DDOT encourages commuters to bike to work
Downtown D.C. business leaders are bracing for a projected 12-percent growth in transportation activity by 2015.
To accommodate all that traffic, DDOT hopes new infrastructure will encourage more commuters to regularly bike to work, but bike security is a concern.
“What we’ve found about bike lanes in general and facilities is if you build it they will come,” says Jim Sebastian, DDOT bicycle program manager.
D.C. has been recognized as a national leader, one of six cities part of the Bikes Belong Foundation’s Green Lane project, sharing best practices and providing strategic and technical assistance.
“The number one reason more people don’t ride bikes in survey after survey is they are scared,” says Martha Roskowski of the Bikes Belong Foundation. “They’re afraid of getting hit by a car.”
Under Mayor Fenty and now Mayor Grey, DDOT has multiplied the size of Capital Bikeshare and continues to add bike lanes downtown.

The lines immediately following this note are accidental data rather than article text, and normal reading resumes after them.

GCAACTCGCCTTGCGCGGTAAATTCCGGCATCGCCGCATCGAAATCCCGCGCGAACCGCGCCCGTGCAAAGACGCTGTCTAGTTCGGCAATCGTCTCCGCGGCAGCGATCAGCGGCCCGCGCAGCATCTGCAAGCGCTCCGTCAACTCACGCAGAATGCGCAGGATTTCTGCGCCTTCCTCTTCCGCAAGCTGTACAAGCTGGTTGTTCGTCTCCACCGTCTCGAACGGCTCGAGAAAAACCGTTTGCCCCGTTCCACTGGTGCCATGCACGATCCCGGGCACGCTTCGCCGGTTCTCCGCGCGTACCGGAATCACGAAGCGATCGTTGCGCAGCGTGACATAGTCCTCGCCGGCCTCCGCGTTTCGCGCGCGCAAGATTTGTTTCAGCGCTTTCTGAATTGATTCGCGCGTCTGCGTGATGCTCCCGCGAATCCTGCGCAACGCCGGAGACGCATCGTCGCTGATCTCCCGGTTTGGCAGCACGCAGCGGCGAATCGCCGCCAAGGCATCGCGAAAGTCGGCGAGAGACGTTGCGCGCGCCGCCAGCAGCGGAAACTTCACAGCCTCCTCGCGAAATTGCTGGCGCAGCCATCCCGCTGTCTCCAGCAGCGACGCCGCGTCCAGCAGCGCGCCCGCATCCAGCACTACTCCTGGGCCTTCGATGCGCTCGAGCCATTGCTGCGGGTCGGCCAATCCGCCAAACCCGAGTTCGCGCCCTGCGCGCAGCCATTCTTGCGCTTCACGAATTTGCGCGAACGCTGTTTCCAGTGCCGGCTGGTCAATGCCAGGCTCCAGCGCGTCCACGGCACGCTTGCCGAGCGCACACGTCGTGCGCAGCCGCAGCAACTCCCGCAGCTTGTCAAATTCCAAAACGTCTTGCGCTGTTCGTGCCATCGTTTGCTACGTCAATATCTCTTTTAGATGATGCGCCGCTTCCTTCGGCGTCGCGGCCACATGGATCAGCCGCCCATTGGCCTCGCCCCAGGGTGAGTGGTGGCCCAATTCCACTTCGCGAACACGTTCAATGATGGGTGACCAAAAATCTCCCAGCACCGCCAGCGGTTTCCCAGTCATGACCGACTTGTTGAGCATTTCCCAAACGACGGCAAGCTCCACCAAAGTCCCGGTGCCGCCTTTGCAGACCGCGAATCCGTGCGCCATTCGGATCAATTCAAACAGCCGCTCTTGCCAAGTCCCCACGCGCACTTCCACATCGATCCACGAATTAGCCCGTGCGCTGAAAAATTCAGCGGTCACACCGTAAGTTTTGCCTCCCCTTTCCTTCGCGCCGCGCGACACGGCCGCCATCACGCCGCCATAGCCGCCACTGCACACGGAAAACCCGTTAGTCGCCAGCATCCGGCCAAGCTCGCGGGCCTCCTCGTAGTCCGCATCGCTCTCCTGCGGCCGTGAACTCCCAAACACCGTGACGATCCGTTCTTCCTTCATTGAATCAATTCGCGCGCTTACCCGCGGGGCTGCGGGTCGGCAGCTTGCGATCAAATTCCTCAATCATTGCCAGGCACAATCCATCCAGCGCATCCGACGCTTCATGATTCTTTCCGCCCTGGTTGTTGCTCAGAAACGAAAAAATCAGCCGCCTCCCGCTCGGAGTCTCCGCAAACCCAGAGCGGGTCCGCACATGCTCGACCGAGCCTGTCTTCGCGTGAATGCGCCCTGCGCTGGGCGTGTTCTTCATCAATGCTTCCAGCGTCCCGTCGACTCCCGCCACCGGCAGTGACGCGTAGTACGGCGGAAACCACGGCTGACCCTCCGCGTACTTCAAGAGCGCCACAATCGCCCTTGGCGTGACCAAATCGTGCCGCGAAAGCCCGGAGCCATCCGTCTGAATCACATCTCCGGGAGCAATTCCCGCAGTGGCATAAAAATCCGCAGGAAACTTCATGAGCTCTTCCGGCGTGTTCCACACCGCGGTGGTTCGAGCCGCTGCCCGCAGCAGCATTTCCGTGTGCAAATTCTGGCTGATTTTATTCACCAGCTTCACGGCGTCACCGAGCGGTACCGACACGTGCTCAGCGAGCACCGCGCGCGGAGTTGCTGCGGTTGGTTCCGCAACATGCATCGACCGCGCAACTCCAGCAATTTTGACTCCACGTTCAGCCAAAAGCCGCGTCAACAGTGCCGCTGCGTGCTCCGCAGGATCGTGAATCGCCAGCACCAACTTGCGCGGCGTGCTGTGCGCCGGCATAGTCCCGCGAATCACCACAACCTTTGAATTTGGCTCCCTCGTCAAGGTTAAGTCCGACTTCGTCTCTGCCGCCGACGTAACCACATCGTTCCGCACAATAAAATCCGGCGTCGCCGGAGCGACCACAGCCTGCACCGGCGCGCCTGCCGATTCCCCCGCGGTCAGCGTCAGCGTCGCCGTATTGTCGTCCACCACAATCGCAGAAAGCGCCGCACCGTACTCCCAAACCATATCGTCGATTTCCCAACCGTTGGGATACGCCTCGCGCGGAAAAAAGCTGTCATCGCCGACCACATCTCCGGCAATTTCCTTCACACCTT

“Basically it’s been going up every year,” says Sebastian. “In particular the last year or two when we’ve not only done bike lanes but also bike sharing."
DDOT’s latest project expanding D.C.’s biking infrastructure is the L Street Cycletrack, designating the separating one lane of traffic for bikes only from New Hampshire Ave. NW all the way to 12th St. NW.
“You add some kid of barrier, buffer and create a dedicated space for bikes on the street and people start to ride,” says Roskowski.
Another concern for cyclists is theft.
“Once you arrive you have to have a safe place to lock your bicycle because we know bicycle theft is the number one property crime,” says Ellen Jones of Downtown D.C. Bid, Infrastructure and Sustainability.
D.C. council member Mary Cheh, who chairs the committee on transportation, wonders if MPD could devote more resources to bike theft. Just a few weeks ago, her own bike was stolen around 9 a.m. from the corner of 13th and Massachusetts Ave, even though it was locked up.
“It’s easy to get them and to sell them. I don’t think it’s a big priority as a theft matter. It should be, but I don’t think it is,” says Cheh.
With major growth expected in coming years, the DowntownDC Business Improvement District is hoping the combination of safe and convenient bike lanes along with secure parking facilities will result in more cyclists and less traffic.